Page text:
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Students identify favorite beaches

by Kristin Westlund, staff writer


It’s Saturday morning and you just woke up. It’s the perfect beach day, not even a single cloud in the bright blue sky. Your friends come over, and before you know it, you are all arguing about what beach to go to because you all have your own favorite.


O‘ahu has more than 125 miles of shoreline with great sandy beaches on almost every mile around the island. Picking just one to call your favorite, or even deciding where to spend the day with friends, can be difficult. The only way to find your own favorite is to experience the fun and beauty of each one.

“ My favorite beach on the island is Waimanalo,” said Jared Carstenn, an English major at Hawai‘i Pacific University. “You can look over the entire shoreline and not see a building standing above the tree line.”

Waimanalo Beach Park, just south of Waimanalo town, is a good place for boogie boarding and body surfing beginners because of the smaller waves. The views are breathtaking, and you can walk a mile along the shore for windward and mountain views. The lawn attracts many people, and the shady grounds and picnic tables are great for relaxing or having a snack.

“ The view out over the ocean (at Waimanalo) is one of the most scenic on O‘ahu, with crystal water and blue sky, and very few people around to steal the sunrise over Rabbit Island,” said Carstenn.

Waikiki Beach, in the heart of beautiful Waikiki on the south shore, is perhaps the most famous beach in the world, bringing tourists from all over each year. If you enjoy people watching, this is the place to be.

At Waikiki beaches you will find snack concessions, showers, beach-gear rentals, catamaran cruises, canoe rides, volleyball courts and much more.

Heading toward the east side of the island you will find Hanauma Bay, which is a personal favorite of biology major Ashley Rieck. “I really like going to Hanauma Bay to snorkel and see all the fish and turtles. I could spend all day there,” she said.

Hanauma Bay is a sunken volcanic crater, and the reef is visible through the water. It is great for swimming, snorkeling, and scuba diving. You can rent snorkel gear there for $5 - $9, so don’t worry about purchasing your own equipment. It is a conservation area, so there are strict rules such as no smoking and only 2,000 guests per day, so go early. The park offers moonlight snorkeling for free on Saturday nights. Remember to bring your HPU identification card for free admission.

To find the mecca of big waves and surfing, move on to O‘ahu’s North Shore, which includes Sunset Beach, Banzai Pipeline, Waimea Bay, and Haleiwa Beach among many others.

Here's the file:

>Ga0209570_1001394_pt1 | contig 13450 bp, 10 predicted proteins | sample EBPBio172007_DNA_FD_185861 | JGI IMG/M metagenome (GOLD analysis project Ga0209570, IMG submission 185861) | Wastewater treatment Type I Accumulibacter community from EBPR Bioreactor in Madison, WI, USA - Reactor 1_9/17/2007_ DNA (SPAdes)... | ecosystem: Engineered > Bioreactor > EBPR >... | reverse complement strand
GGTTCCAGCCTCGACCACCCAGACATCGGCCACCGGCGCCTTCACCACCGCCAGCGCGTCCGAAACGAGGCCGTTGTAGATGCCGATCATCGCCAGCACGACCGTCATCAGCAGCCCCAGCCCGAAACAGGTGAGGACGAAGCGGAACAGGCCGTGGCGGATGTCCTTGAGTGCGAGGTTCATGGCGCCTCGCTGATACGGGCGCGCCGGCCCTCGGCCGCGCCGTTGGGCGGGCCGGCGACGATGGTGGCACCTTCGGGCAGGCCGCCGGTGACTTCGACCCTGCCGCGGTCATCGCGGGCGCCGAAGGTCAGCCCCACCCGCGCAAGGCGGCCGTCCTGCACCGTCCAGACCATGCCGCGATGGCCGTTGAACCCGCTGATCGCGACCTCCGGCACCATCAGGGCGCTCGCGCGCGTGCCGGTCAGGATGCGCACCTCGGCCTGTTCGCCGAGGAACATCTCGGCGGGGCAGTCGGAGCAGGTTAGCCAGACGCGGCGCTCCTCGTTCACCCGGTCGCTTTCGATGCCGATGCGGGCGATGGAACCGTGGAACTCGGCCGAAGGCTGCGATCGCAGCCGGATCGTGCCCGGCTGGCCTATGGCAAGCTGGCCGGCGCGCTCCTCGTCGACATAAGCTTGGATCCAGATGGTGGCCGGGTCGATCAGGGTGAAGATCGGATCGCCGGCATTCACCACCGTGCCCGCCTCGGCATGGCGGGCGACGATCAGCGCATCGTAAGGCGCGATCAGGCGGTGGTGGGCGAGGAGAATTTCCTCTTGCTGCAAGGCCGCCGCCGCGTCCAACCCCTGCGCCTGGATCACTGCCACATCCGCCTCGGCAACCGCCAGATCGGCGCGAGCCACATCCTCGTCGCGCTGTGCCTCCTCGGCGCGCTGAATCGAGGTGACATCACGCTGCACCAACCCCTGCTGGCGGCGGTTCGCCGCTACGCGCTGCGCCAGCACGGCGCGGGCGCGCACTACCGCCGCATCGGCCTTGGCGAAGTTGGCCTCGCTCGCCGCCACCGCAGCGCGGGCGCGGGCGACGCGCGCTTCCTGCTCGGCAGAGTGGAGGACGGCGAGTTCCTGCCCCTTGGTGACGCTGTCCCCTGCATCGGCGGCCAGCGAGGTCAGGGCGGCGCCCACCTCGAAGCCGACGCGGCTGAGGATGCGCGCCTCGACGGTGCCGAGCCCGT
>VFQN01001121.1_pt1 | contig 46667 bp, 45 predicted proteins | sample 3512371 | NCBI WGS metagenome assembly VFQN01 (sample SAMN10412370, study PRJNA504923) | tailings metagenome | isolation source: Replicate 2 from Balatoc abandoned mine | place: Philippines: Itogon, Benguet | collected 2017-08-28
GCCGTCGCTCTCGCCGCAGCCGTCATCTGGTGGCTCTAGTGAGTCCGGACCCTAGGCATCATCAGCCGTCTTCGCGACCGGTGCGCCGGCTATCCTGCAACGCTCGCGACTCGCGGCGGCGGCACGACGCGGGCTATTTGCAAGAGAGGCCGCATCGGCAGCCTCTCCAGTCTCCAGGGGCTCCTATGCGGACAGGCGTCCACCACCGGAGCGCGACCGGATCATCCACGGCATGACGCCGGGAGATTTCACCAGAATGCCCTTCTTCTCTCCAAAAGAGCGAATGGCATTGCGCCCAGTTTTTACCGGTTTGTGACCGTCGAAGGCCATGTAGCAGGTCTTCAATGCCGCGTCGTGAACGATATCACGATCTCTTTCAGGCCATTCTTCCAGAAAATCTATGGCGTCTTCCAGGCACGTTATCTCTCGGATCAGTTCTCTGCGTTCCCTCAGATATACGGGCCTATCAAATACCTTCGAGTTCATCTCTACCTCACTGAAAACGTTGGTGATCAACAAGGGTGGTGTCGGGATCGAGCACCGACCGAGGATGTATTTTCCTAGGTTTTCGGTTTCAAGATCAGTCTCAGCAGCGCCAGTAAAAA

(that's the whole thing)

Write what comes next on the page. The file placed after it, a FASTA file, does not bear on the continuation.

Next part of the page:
In the winter months, from October to May, waves on the north shore beaches can easily reach up to 15–20 feet (and they have been measured as high as 40 feet). Fifteen-foot or higher waves are dangerous water conditions, so these beaches in winter are more for expert surfers only, but during the summer months the beaches become great swimming spots.

“ I really like Sunset Beach,” said Michele Miller, a nursing student at HPU, “because I can take my dog there. I can take her off her leash and let her run around and not worry about her jumping on little kids or bothering people. It’s a good time for the both of us.”

Further along is Sharks Cove, located near the Sunset Beach Fire Station, one of the most popular shore dives on O‘ahu. There are a couple of reasons for its name. From the air, the rocks forming the cove look like a shark, or the cove looks like a shark took a bit out of it. Don’t worry, sharks usually don’t visit the area.

“ Sharks Cove is my favorite because I can scuba dive there, said Dana West, a psychology major at HPU. There are so many colorful and beautiful fish to see. It’s like a whole other world.”
The dive site is rated for experienced divers only and ranges from 15-60 feet with lots of arches and open-ended lava tubes allowing plenty of light.

Makua Beach on the west or leeward shore is a personal favorite of nursing student Cory Clemens. “Dolphins. Need I say more? I love just sitting there and watching them play in the water,” Clemens said.

The west shore is a rugged coastline with a number of beaches. Swimming can be tricky here, and there are often strong currents as well as big waves. Be advised that there are no lifeguards, unlike most of O‘ahu’s beaches, so be sure to check the water conditions before going in the water.

“ I like Makua beach not only because of the dolphins, but also because the mountains block the sun, so it’s never too hot and the sunsets are unbelievable,” says Clemens.

Whether you are just here for school or live here, you should take some time to experience all the beaches for yourself and pick one to call your favorite.




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